By Samuel Estefanous
Six or seven years ago, while I was travelling in the Eastern part of the country, I had made an impromptu stop at Adama and I was enjoying the calm soothing evening air the City is famous for when a total stranger engaged me in a rather pointed conversation for my taste.
You can figure out for yourself the vibe at an open air beer garden in any given Rift Valley town in the country- a travelling loner cannot decline the warm company of the locals even if he wants to. So what I did, I let the elderly man who had forced his company on me to carry on. He began with the obvious, you know, the regular conversation breaker. In this country you don’t begin an idle conversation with the state of the day’s weather; instead you right away start by damning EPRDF with choice words of curse.
“I just don’t understand what this people are up to, they are ruining the country.” The reference ‘this people’ is unmistakable but I kinda weighed in just for the effect,
“You mean the EPRDFites, huh?” I observed. The old man gave me an impatient look as if imparting- who else, like you don’t know the reference.
Hitherto, I had taken such encounters for granted but on that eventful evening it was like I had an epiphany. It was like the people and the ruling coalition are traveling on two parallel roads in opposite directions hatefully snarling at each other with vengeance.
The gap looked so unbridgeable that only naked might was keeping the Coalition in power. However what we didn’t know was the youth of Oromia and Amhara were staring down the yawning barrel of the guns pointed at them with considerable contempt.
In such circumstances, Ethiopians realized that a state of anarchy was looming around the corner and they were bracing themselves for the inevitable virtual disintegration of the Nation on ethnic lines when a breakaway unit of EPRDF suddenly appeared on the scene from nowhere. This select group of politicians smacked of and talked like run of the mill regular Ethiopians. They promised the multitude a bloodless primordial transformation of the country without totally uprooting the existing state structure. Medmer promised us that a pragmatic eclectically oriented political ideology of no actual exclusive dogma (more in the line of Ethiopia First tum) would be the sole guiding principle for the foreseeable future.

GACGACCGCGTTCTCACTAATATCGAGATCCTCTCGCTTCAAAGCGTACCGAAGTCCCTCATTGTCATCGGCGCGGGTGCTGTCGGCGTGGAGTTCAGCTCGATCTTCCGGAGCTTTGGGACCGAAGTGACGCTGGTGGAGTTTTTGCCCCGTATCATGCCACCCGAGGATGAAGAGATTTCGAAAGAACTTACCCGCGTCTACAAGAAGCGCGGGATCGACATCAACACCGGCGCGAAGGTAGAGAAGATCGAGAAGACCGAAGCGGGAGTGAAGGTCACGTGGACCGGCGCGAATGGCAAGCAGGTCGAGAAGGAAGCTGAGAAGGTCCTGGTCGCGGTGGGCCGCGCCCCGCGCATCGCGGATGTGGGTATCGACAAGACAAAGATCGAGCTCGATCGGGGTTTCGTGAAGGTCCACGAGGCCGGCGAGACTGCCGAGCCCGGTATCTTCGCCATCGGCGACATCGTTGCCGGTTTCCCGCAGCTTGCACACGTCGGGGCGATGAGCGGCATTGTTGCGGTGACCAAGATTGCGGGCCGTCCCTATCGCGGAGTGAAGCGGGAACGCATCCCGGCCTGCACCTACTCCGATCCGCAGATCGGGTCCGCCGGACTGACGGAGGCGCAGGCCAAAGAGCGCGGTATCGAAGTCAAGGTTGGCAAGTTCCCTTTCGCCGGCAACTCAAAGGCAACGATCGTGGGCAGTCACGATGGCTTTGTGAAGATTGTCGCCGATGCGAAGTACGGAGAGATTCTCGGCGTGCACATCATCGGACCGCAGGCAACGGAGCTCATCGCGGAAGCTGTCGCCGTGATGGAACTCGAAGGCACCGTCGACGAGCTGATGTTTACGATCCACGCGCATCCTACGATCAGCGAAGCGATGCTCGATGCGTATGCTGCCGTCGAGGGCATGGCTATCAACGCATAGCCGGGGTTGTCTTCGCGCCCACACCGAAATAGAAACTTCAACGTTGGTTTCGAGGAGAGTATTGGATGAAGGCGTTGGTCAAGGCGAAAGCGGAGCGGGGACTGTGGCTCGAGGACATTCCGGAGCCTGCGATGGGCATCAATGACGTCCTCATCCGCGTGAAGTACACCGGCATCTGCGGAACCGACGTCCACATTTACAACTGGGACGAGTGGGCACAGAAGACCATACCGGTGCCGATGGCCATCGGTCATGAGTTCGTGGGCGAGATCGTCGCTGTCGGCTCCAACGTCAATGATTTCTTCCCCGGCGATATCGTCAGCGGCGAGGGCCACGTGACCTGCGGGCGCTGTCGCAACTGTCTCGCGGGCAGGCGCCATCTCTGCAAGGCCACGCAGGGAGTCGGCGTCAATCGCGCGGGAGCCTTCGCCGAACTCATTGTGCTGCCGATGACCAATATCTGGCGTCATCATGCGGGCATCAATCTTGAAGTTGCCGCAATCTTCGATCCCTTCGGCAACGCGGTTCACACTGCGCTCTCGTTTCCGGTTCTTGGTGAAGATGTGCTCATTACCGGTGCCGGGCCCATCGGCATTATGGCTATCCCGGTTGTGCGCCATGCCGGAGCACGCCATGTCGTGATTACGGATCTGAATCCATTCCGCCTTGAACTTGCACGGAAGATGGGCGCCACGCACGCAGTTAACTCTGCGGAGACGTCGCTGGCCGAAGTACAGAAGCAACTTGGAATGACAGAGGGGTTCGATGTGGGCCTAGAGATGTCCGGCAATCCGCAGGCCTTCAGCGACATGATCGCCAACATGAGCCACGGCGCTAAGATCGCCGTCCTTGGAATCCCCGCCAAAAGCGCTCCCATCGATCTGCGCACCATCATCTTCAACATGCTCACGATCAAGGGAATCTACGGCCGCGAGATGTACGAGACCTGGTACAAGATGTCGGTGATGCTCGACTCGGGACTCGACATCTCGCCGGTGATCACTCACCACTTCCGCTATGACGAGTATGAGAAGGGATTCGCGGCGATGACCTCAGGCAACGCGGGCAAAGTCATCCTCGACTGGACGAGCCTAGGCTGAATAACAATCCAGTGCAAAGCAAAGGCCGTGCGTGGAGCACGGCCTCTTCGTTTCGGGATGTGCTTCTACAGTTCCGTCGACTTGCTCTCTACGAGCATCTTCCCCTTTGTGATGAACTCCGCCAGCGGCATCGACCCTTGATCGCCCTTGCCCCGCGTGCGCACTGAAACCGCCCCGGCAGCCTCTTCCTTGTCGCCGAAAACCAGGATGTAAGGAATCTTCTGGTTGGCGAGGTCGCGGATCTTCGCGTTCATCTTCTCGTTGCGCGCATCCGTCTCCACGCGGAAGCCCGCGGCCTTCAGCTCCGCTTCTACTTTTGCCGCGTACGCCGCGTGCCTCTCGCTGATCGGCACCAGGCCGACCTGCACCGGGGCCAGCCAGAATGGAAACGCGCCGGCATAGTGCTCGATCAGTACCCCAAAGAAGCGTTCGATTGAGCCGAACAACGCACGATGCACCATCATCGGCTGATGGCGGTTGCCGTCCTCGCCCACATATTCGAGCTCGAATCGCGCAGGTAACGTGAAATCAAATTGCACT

We all tripped over ourselves in our enthusiasm and longing to see our beloved country in one piece and at peace and extended our support without the slightest reservation. Across the board, Ethiopians breathed a sigh of relief assuming that we were spared the impending anarchy.
Sadly, four years later, the transition we were promised would be bloodless turned out to be dripping bloody, the country is being broken in to multiple de facto separate pieces and we are wondering why…
Here are some possible factors that have derailed the transitional medium dubbed Medmer off the projected track…
1-The Agents of Change were few and isolated.
By its own admission, the number of registered and card carrying army of EPRDFites was/is close to ten million but those who broke allegiance and meaningfully parted ways with Front were a handful. When the fall of the erstwhile mighty EPRDF was declared the bulk of EPRDFites were caught unawares. Unlike the rest of Ethiopians, they must have felt like their entire life time investment had collapsed on them until Prosperity Party made its intention crystal clear to the effect that nothing is going to be changed except the rhetoric as long as they are willing to be re-educated and re-christened.
In plain terms the change was limited to a closed circle of a committed few, it isn’t effectively communicated to the army of Cadres, and it was forced down their throat. What went down one’s throat involuntarily is certain to be spewed. If you really think about it that is the chief reason the change wouldn’t take root no matter what. EPRDF Cadres are only human, they weren’t just asked to shift allegiance but to liquidate their previous self, seal it and kick it to Timbuktu-an impossible feat to accomplish.